“The FDA should have informed doctors about any early safety signals from the vaccines.
“Most doctors are not trained to, nor are they focused on, recognising side effects, especially because vaccines are generally regarded as quite safe. It’s important that doctors are told what to look out for.”
Why the delay in acknowledging safety signal study results?
The FDA’s July 2021 findings came from the Centers for Disease Control’s (CDC) “near real-time” surveillance system called Rapid Cycle Analysis (RCA) that the FDA used to monitor a list of 14 adverse events of special interest.
Data obtained from the RCA system is not intended to establish a causal relationship between a vaccine and adverse events but rather is intended to detect potential safety signals rapidly.
The RCA data referenced by the agency in its July 2021 disclosure study appeared to only detect safety signals associated with the Pfizer COVID-19 vaccine.
“The agency said the associations were not identified for the other two COVID-19 vaccines authorised in the U.S. made by Moderna and Janssen (Johnson & Johnson),” The BMJ said.
The July 2021 follow-up study protocol stated there is a “manuscript in preparation” for the original RCA study but to date, nothing has been published for either that original study or the follow-up study.
According to The BMJ, the FDA’s medical record review and statistical analyses have recently been completed, and the overall study results are “currently under internal review.”
The FDA downplayed the findings:
“The findings to date from the fully adjusted epidemiologic study on the primary series vaccinations do not provide strong support for an association between the vaccine and any of the four outcomes described in the posting to the FDA website. Additional analyses, including evaluation of booster doses, are still being conducted. Release of the study findings is expected later this fall.”
Furthermore, according to The BMJ, the FDA made no public announcement when the results from an unspecified study it conducted raised safety concerns — but instead “buried” the findings in the introduction section of an Aug. 31, 2022, research protocol document:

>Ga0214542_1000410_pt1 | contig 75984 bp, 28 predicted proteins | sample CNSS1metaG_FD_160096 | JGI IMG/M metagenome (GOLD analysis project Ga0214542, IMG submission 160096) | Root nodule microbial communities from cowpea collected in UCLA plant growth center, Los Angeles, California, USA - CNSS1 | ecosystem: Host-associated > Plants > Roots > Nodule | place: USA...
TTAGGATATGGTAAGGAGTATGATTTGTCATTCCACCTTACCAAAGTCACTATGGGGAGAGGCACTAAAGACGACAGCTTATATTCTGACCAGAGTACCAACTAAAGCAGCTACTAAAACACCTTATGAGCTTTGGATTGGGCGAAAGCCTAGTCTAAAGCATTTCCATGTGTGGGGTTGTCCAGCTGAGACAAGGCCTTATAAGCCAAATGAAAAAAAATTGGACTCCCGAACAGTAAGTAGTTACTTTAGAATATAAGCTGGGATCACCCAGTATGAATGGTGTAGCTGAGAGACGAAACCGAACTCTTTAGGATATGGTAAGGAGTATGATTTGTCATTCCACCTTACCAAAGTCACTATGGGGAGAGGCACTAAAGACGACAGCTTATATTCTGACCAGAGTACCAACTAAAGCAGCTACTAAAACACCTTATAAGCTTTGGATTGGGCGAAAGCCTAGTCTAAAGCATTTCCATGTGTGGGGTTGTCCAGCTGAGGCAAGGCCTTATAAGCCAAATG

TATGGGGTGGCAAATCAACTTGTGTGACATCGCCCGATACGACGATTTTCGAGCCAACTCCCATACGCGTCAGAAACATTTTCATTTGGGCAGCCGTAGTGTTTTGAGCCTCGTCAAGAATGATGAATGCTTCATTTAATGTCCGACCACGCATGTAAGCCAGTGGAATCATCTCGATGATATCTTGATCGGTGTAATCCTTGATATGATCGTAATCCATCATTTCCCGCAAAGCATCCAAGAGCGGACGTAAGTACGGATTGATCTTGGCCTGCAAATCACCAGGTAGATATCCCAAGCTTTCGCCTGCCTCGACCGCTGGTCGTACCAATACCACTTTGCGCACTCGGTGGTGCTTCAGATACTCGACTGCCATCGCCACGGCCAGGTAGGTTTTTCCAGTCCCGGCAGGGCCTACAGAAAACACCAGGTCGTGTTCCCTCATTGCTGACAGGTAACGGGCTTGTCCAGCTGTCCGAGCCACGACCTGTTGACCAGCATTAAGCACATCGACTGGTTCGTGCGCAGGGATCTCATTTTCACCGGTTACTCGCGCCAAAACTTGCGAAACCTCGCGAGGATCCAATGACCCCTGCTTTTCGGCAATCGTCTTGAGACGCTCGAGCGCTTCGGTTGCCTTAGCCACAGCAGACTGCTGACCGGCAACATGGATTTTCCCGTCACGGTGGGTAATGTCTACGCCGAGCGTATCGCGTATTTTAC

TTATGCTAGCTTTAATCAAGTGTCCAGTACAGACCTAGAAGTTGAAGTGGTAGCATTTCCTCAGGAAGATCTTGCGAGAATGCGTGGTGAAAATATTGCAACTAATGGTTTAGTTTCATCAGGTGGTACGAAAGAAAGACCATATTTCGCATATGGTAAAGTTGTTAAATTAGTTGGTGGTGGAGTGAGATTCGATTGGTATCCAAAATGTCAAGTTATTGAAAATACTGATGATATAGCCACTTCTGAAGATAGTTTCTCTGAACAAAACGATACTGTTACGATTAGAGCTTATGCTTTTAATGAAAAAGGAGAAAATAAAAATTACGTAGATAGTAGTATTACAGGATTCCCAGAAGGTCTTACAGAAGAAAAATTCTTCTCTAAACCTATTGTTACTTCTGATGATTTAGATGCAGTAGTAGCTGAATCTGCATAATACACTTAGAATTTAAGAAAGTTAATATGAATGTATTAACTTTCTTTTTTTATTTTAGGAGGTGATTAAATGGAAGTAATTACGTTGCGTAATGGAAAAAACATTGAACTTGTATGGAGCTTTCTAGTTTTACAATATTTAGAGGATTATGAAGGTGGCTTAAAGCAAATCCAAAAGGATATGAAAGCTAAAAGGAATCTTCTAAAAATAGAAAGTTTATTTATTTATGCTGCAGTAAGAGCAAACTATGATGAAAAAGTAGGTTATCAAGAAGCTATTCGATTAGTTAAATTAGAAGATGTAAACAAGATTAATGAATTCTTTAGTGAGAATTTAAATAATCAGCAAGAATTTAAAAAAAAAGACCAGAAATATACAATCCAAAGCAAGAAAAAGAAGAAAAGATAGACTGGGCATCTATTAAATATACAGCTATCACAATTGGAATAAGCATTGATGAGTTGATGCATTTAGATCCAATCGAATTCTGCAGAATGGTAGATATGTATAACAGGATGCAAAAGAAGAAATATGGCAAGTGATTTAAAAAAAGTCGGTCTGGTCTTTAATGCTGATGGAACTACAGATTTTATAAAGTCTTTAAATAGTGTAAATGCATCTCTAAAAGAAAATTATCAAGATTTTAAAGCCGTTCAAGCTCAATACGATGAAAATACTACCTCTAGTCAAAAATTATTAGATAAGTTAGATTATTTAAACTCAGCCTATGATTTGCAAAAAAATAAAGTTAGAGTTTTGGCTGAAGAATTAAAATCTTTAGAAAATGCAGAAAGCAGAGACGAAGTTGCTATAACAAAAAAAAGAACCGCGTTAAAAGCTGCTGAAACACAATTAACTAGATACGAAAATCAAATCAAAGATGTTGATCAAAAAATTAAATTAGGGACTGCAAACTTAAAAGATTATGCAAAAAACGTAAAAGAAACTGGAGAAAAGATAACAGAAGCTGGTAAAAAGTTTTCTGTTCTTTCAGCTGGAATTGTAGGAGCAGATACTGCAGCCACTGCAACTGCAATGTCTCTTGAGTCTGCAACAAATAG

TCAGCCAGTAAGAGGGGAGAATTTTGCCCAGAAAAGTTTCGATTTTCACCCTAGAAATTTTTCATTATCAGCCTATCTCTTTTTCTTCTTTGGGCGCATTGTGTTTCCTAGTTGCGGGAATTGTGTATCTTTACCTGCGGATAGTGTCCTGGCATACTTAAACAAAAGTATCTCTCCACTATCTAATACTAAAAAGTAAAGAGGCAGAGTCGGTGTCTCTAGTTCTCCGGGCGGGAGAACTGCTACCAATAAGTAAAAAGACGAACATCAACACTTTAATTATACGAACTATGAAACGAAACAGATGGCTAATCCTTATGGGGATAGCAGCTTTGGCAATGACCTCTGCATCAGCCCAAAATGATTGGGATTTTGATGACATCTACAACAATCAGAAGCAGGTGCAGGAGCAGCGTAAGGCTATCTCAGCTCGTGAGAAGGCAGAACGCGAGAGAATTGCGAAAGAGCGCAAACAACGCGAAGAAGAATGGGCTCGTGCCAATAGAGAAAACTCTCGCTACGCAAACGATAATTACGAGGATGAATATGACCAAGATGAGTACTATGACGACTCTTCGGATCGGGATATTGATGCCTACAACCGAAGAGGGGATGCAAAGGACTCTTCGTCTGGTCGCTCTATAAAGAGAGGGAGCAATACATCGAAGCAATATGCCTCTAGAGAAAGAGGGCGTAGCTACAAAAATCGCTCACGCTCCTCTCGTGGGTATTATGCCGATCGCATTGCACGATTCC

“In a cohort study of the third dose safety in the Medicare population where historical controls were used, we detected a statistically significant risk for immune thrombocytopenia (incidence rate ratio 1.66, confidence interval 1.17 to 2.29) and acute myocardial infarction (IRR 1.15, CI 1.02 to 1.29) among people with prior covid-19 diagnosis as well as an increased risk of Bell’s palsy (IRR 1.11, CI 1.03 to 1.19) and pulmonary embolism (IRR 1.05, CI 1.0001 to 1.100) in general.”
Additionally, a June 2022 observational study from three Nordic countries — Denmark, Finland and Norway — found statistically significant increases in thromboembolic and thrombocytopenic outcomes following both Pfizer and Moderna mRNA COVID-19 vaccines.
Dr. Christine Stabell Benn, M.D., Ph.D., a vaccinologist and professor in global health at the University of Southern Denmark, told The BMJ of yet another study — this one done by her research group that is currently published in preprint.
“The safety signal seems to be gathering around cardiovascular and cerebral vascular events, things to do with circulation and our larger organs, and these are the same signals that appear to be popping up in the FDA surveillance data as well,” Benn said.
She added, “We don’t want to create a lot of unnecessary anxiety and we can’t say there is now proof that the vaccines cause these events because the data are of poor quality, but we can say there is a danger signal, and the medical profession needs to be alerted to this.”
Earlier this year, the CDC admitted to deliberately withholding critical data on the COVID-19 booster shots and hospital admissions, The BMJ reported.
Kristen Nordlund, CDC spokesperson, in February told the New York Times the agency had been slow to release data to the public on breakthrough infections “because they might be misinterpreted as the vaccines being ineffective.”